Pioneer’s Head of Global Asset Allocation Research, Monica Defend, along with Europe and EMEA Global Asset Allocation Research Senior Economist, Andrea Brasili, recently released an update on the UK economy. The update was based on the 2Q14 preliminary results for gross domestic product (GDP), which came in higher than expected. They expect growth above 3%, higher inflation in 2015, and a gradual shift in monetary policy towards higher rates. Highlights from their report are below. To read the full report, click here.
Growth: Above 3%
In Q2 2014, UK GDP rose again at a strong rate, up 0.8% quarter-over-quarter (QoQ), 3.1% year-over-year (YoY), surprising on the upside and surpassing for the first time the pre-crisis peak in real GDP (hit in Q1 2008).
The preliminary release does not contain details on the expenditure side, but the output side shows the service sector accounting for almost all of the 0.8% gain, whereas agriculture was a detractor. Such a resilient economic expansion, barely dented by the pound sterling (GBP) appreciation and an external environment that was not particularly strong, argue for an upward revision of forecasts: we now expect GDP to expand by 3.0% assuming the pace of the economy in the second half of the year will be slightly lower than the first half of 2014.
An ongoing reduction in unemployment and a strengthening domestic demand explain the current strength. Downside risks to such robust performance are centered around a possible bubble in the housing sector and the widening current account deficit. Other elements still worth monitoring are lackluster productivity growth and weak wage dynamics.
Inflation: Expected to Rise in 2015
After May’s low inflation reading (1.5% YoY), June showed a strong rebound to 1.9% YoY. In the minutes of its early July meeting, the Monetary Policy Committee (MPC) interpreted this bounce by suggesting that it could be somewhat upwardly distorted by the different timing of summer sales versus last year. However, they also made it clear that future developments are related to the amount of slack in the economy and to the pricing power of firms. On that side it is interesting to see recent developments regarding output PPI and CPI as a proxy of firms’ margins.
As we upgraded the forecasts for the economy, we also increased those for inflation. Our forecasts for inflation suggest that it will likely remain below the Bank of England (BOE) target until Q1 2015, and then it will accelerate.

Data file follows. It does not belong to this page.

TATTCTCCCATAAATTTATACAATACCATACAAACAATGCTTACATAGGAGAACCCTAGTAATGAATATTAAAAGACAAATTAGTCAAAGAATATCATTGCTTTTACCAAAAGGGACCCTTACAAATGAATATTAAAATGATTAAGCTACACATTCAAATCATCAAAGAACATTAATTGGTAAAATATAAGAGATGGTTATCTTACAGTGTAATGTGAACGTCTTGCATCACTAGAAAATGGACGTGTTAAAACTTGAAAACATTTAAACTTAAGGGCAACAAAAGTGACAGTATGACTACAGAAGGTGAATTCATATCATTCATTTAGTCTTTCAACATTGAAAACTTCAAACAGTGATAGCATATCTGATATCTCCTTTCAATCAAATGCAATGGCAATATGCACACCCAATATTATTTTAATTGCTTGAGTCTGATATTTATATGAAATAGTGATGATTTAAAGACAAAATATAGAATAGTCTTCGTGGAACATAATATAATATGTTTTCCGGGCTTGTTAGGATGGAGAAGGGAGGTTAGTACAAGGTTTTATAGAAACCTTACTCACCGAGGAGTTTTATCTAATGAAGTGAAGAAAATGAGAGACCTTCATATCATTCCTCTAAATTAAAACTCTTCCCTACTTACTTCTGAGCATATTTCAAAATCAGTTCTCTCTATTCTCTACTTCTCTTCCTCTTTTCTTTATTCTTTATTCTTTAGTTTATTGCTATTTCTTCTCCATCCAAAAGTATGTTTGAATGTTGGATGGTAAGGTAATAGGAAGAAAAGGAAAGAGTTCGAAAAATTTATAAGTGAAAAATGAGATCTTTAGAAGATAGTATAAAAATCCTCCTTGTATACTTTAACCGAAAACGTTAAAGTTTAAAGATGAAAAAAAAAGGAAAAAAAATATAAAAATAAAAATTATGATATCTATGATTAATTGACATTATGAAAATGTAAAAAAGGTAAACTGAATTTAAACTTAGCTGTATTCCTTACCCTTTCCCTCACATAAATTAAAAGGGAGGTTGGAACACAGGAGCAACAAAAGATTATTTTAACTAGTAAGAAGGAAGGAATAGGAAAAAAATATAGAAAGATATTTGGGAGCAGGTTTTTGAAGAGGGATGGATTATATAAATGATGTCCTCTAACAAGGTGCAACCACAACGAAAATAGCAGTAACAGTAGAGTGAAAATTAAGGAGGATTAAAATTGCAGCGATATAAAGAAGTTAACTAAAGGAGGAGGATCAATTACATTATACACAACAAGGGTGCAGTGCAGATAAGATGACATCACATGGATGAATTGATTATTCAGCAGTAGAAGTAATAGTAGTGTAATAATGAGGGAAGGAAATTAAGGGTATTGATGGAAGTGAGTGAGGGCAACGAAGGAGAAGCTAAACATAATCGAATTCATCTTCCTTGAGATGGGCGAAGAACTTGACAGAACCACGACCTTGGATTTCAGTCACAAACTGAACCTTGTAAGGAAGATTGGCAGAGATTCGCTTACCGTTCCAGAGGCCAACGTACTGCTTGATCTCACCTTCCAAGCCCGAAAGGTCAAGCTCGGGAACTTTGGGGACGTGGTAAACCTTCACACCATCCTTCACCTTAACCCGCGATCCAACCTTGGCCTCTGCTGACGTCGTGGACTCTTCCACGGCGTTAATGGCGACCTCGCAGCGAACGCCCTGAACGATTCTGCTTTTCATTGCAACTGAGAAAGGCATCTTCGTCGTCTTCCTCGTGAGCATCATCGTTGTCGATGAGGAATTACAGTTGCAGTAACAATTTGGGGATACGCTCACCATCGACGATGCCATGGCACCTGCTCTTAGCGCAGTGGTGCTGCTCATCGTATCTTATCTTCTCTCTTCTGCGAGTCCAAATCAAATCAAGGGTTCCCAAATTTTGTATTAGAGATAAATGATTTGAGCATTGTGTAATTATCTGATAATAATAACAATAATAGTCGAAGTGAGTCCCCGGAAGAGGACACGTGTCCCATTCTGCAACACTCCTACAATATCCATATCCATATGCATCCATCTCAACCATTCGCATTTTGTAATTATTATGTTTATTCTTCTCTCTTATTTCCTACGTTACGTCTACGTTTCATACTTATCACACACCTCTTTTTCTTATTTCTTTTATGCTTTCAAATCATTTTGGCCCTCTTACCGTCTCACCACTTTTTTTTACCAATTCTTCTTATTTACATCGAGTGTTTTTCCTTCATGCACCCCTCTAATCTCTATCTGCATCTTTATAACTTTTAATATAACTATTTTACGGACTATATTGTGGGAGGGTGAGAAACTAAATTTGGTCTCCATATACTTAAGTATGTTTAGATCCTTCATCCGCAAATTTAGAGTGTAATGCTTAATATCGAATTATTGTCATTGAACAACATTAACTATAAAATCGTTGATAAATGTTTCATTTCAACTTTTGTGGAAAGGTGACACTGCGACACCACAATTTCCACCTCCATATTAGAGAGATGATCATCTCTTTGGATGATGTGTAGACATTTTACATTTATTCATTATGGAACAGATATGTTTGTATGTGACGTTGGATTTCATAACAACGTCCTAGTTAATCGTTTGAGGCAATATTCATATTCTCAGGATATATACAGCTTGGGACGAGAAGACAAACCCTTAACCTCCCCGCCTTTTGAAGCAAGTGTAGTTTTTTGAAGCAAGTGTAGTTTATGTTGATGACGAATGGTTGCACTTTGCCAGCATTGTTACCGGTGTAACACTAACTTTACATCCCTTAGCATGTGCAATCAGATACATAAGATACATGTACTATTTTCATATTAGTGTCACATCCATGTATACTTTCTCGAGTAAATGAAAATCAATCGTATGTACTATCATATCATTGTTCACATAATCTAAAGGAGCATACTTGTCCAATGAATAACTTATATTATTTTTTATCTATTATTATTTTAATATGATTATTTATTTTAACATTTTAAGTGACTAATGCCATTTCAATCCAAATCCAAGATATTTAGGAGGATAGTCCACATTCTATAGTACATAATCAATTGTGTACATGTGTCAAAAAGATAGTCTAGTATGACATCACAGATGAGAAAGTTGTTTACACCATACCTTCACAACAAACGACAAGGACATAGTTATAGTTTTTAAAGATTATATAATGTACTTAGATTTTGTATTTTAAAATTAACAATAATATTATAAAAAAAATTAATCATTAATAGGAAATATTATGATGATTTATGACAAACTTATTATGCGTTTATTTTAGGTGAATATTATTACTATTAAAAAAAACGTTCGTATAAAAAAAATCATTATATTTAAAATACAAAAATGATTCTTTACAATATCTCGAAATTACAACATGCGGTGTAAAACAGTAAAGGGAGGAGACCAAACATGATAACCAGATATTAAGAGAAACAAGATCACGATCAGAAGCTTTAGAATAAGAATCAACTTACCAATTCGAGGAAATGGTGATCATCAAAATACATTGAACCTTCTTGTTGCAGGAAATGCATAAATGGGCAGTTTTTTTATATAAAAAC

Monetary Policy: A Gradual Move Towards Higher Rates
Since March 2009, the BOE has kept its official interest rate at a record low 0.50% to support economic growth. The economic data in recent quarters has indicated that the UK economy is improving significantly (2Q 2014 +3.1% YoY), and the BOE has indicated that the recovery “has gained momentum” and “is becoming more broad- based and entrenched”. In the May inflation report the BOE indicated that it plans to maintain interest rates at the current 0.5% level even after the headline unemployment rate has declined below 7%. That level is now defined as a “threshold” rather than a “trigger” as in the past; unemployment was at 6.5% in May according to International Labor Organization (ILO) criteria. The Bank “sees scope to reduce slack further before rate increases” even though the “margin of UK spare capacity has narrowed slightly”. It also indicated that it currently envisions future rate increases to be gradual and to plateau at a lower level than in the past. That said, the BOE is now actively debating when to raise rates, and the first 25 basis point (bps) rate increase is looming on the horizon, within perhaps two or three quarters on the basis of the present verbal guidance.
The BOE will keep rates low as long as the accommodative stance does not impair the stability of prices and of financial markets. The BOE is also reinvesting any cash flow from maturing gilts (Bonds issued by the British government) in its portfolio, as it does not plan to unwind the quantitative easing just yet. The plan is currently to defer any asset sales until after having enacted “SEVERAL” rate increases.